A topic of conversation that’s been coming up lately is about the decision to either watch the news or not. This appears to be very polarizing. I have always been both aware and invested in being current. I grew up with parents who read newspapers and were avid television watchers. They were and are people who are deeply curious about humanity. I hear the argument made that it’s bad to watch the news because it lowers one’s vibration; being “in the know” isn’t a requirement for living a full, meaningful life. People who think this way say there is so much horror and devastation presented when they look that they must avert their eyes to be of service in their own lives and to the majority around them.
Don’t get me wrong, the news is one long, endless quagmire of a horror movie. The world is on fire both literally and figuratively every second of every day. Wars, crime, environmental disintegration, epidemics; the list goes on and on. It’s upsetting, depressing, and dehumanizing to put it mildly. Yet, I have to look. I am compelled to bear witness. It is a magnet drawing curiosity and interest too strong to pull away from. As awful as it is to know things that a part of me would rather not know, I feel compelled to see what’s out there. It doesn’t feel right for me to ignore and avoid the madness of the world. I don’t look at everything, obviously; that would be impossible anyway what with the 24 hour news cycle and a gazillion online headlines and articles. Some might say that if there’s a coup in Mali, why must you know, how will that change your life, what can you do about it other than feel bad? There’s a point to these questions, but, not knowing doesn’t help either. I’m a human being and I want and need to have awareness of what’s going on even if it’s 10,000 miles away. The political situation is abhorrent and unequivocally horrifying, yet it utterly fascinates me that with all the years of human evolution, it’s come to this.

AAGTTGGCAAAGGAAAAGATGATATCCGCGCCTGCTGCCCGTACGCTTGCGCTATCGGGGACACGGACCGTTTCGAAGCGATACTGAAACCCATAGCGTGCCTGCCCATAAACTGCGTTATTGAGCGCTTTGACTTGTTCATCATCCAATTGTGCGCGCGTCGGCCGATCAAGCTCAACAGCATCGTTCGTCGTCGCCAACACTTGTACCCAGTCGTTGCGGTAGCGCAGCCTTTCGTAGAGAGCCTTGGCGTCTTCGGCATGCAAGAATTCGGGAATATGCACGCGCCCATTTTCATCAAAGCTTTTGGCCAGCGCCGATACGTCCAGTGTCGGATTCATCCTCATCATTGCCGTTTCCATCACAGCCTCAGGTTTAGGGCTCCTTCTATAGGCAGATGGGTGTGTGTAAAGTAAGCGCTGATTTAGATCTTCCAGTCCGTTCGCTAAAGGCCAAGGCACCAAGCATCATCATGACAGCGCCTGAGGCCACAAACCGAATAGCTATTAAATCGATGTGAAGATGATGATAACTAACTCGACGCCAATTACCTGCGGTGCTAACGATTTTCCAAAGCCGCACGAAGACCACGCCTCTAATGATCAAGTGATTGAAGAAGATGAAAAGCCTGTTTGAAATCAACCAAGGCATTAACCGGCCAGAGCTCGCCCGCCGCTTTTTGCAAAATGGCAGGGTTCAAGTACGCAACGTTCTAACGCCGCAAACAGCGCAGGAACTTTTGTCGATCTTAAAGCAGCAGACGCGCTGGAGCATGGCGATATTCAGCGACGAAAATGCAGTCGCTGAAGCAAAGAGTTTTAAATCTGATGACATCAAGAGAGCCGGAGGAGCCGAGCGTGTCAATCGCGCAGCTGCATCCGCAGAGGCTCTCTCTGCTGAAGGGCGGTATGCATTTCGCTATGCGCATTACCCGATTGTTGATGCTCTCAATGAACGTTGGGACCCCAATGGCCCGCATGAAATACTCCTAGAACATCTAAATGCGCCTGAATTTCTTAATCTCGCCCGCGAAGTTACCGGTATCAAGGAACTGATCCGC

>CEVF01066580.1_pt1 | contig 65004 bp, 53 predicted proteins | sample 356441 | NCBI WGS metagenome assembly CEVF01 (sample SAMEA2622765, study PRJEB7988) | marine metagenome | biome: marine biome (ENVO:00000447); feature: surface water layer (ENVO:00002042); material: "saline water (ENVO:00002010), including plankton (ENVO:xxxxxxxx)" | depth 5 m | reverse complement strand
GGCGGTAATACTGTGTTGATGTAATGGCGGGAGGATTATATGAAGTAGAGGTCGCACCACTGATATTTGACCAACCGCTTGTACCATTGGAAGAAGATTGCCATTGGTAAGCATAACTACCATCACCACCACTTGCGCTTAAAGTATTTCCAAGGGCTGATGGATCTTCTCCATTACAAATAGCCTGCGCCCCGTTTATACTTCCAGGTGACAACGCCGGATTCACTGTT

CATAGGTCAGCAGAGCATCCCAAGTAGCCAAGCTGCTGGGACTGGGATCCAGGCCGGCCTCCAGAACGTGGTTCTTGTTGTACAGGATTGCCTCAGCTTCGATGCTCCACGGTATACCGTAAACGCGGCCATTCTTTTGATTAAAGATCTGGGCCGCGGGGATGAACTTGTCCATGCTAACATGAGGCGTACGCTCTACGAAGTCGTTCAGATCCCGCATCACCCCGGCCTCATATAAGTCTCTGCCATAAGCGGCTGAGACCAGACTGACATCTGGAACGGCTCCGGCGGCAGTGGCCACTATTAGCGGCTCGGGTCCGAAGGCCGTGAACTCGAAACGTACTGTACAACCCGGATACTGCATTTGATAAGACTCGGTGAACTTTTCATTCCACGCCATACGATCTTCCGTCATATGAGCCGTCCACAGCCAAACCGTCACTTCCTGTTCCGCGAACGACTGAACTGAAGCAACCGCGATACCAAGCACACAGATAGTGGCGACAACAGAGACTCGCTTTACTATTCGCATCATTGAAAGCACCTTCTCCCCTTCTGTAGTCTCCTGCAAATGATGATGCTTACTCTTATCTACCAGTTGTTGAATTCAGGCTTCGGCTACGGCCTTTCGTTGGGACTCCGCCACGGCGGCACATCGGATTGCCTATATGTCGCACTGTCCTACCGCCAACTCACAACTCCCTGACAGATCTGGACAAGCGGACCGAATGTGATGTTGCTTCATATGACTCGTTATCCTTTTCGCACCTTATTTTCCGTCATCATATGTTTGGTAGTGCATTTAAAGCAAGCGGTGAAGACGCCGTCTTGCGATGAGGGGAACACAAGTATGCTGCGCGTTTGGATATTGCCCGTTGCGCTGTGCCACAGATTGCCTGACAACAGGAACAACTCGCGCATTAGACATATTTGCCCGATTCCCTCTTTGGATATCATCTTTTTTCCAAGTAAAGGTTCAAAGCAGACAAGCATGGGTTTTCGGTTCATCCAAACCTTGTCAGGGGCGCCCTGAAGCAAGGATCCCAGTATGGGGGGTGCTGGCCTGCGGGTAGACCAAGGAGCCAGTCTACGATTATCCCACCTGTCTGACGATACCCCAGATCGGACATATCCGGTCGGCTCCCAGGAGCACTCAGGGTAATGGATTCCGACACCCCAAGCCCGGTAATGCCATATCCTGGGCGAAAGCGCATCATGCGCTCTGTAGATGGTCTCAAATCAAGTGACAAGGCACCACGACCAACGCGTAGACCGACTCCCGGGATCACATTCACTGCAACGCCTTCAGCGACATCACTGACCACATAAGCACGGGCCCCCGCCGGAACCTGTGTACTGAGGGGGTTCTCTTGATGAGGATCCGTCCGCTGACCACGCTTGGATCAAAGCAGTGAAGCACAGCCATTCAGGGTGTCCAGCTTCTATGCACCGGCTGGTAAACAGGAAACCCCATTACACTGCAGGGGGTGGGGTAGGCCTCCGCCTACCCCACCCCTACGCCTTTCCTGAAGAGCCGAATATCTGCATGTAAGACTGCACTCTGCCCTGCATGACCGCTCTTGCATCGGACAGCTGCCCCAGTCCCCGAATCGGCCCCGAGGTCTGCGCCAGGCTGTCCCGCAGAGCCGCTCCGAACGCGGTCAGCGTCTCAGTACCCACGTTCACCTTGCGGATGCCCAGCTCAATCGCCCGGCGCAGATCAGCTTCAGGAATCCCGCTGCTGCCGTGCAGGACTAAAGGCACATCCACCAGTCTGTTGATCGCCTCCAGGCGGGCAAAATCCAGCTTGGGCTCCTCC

Being informed is something I do not take for granted. In many countries the news is controlled and the populations do not have freedom to access it. I never forget that I’m able to learn and know about whatever I want. I am riveted by pop culture as much as I am about North Korea. I can’t turn away. I cry, I get angry, I despair. Nevertheless I feel it’s my duty as a citizen of this world, in this time of total insanity, to take in whatever my limited brain can.
The antidote to all of this are the animals I am in contact with. As hopeless as the world can appear to me, and as great the possibility of it’s inevitable collapse, when I’m with my cat Bubby, watching her sleep, I can breathe a sigh of relief and smile. She is pure love and beauty and the complete opposite of the nightmare that we all exist in even if we decide not to look.